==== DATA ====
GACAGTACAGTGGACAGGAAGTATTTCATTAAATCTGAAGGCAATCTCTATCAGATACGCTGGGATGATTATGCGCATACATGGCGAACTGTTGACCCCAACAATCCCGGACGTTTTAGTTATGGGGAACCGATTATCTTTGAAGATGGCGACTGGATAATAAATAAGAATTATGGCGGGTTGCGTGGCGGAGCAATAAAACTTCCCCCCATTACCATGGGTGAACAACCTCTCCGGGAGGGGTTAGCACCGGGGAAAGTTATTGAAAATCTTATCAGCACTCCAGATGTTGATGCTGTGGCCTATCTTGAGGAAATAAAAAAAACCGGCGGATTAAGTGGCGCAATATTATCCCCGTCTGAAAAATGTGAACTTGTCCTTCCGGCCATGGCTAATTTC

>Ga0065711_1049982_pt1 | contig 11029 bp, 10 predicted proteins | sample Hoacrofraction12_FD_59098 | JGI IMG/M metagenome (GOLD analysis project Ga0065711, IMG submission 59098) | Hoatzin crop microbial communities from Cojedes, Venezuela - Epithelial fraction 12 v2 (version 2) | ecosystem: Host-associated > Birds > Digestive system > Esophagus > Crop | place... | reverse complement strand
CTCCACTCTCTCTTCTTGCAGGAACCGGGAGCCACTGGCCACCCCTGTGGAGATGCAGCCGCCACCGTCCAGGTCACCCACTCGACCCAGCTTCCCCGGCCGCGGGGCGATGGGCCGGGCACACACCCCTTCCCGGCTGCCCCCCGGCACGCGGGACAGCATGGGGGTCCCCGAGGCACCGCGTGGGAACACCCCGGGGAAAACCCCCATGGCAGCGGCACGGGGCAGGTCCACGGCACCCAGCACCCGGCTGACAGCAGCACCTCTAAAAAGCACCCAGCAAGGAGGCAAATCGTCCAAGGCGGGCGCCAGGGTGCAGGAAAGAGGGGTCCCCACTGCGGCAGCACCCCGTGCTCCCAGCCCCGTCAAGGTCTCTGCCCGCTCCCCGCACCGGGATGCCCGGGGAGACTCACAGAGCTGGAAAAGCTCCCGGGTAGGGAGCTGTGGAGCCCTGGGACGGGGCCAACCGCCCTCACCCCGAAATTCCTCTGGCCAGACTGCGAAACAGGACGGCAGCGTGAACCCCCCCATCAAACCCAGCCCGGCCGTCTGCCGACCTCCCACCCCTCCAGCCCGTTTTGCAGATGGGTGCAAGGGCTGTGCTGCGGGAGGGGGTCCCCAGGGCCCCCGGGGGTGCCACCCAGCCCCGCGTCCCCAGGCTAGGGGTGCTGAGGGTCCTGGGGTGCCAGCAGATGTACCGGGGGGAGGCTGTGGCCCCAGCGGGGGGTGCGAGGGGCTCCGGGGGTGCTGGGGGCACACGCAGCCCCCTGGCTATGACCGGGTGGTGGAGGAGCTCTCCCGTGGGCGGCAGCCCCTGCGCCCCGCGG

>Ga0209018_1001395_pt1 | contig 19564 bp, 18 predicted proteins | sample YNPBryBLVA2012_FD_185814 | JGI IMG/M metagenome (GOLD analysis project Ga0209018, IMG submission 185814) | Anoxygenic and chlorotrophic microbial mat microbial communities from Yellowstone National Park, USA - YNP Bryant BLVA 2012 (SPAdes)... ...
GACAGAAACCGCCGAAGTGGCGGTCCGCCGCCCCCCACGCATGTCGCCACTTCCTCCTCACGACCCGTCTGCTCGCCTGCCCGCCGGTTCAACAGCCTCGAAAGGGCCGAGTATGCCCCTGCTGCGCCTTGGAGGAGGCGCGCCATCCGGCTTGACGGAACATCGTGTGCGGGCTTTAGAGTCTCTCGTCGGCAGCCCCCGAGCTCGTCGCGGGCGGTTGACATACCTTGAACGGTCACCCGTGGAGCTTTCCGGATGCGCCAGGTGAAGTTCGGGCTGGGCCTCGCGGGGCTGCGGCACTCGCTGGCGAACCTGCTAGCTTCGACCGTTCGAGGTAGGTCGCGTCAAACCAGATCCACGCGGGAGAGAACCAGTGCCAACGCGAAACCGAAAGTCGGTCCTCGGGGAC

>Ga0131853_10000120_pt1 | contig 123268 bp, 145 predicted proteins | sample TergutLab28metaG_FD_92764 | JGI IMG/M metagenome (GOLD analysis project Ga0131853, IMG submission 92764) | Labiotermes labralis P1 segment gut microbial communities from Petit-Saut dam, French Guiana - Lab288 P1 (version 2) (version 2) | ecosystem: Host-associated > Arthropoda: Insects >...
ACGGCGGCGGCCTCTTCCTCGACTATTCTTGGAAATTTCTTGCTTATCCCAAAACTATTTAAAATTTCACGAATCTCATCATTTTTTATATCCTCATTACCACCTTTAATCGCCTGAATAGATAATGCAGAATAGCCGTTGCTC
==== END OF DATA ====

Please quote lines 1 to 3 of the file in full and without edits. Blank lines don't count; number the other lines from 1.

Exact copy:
GACAGTACAGTGGACAGGAAGTATTTCATTAAATCTGAAGGCAATCTCTATCAGATACGCTGGGATGATTATGCGCATACATGGCGAACTGTTGACCCCAACAATCCCGGACGTTTTAGTTATGGGGAACCGATTATCTTTGAAGATGGCGACTGGATAATAAATAAGAATTATGGCGGGTTGCGTGGCGGAGCAATAAAACTTCCCCCCATTACCATGGGTGAACAACCTCTCCGGGAGGGGTTAGCACCGGGGAAAGTTATTGAAAATCTTATCAGCACTCCAGATGTTGATGCTGTGGCCTATCTTGAGGAAATAAAAAAAACCGGCGGATTAAGTGGCGCAATATTATCCCCGTCTGAAAAATGTGAACTTGTCCTTCCGGCCATGGCTAATTTC

>Ga0065711_1049982_pt1 | contig 11029 bp, 10 predicted proteins | sample Hoacrofraction12_FD_59098 | JGI IMG/M metagenome (GOLD analysis project Ga0065711, IMG submission 59098) | Hoatzin crop microbial communities from Cojedes, Venezuela - Epithelial fraction 12 v2 (version 2) | ecosystem: Host-associated > Birds > Digestive system > Esophagus > Crop | place... | reverse complement strand
CTCCACTCTCTCTTCTTGCAGGAACCGGGAGCCACTGGCCACCCCTGTGGAGATGCAGCCGCCACCGTCCAGGTCACCCACTCGACCCAGCTTCCCCGGCCGCGGGGCGATGGGCCGGGCACACACCCCTTCCCGGCTGCCCCCCGGCACGCGGGACAGCATGGGGGTCCCCGAGGCACCGCGTGGGAACACCCCGGGGAAAACCCCCATGGCAGCGGCACGGGGCAGGTCCACGGCACCCAGCACCCGGCTGACAGCAGCACCTCTAAAAAGCACCCAGCAAGGAGGCAAATCGTCCAAGGCGGGCGCCAGGGTGCAGGAAAGAGGGGTCCCCACTGCGGCAGCACCCCGTGCTCCCAGCCCCGTCAAGGTCTCTGCCCGCTCCCCGCACCGGGATGCCCGGGGAGACTCACAGAGCTGGAAAAGCTCCCGGGTAGGGAGCTGTGGAGCCCTGGGACGGGGCCAACCGCCCTCACCCCGAAATTCCTCTGGCCAGACTGCGAAACAGGACGGCAGCGTGAACCCCCCCATCAAACCCAGCCCGGCCGTCTGCCGACCTCCCACCCCTCCAGCCCGTTTTGCAGATGGGTGCAAGGGCTGTGCTGCGGGAGGGGGTCCCCAGGGCCCCCGGGGGTGCCACCCAGCCCCGCGTCCCCAGGCTAGGGGTGCTGAGGGTCCTGGGGTGCCAGCAGATGTACCGGGGGGAGGCTGTGGCCCCAGCGGGGGGTGCGAGGGGCTCCGGGGGTGCTGGGGGCACACGCAGCCCCCTGGCTATGACCGGGTGGTGGAGGAGCTCTCCCGTGGGCGGCAGCCCCTGCGCCCCGCGG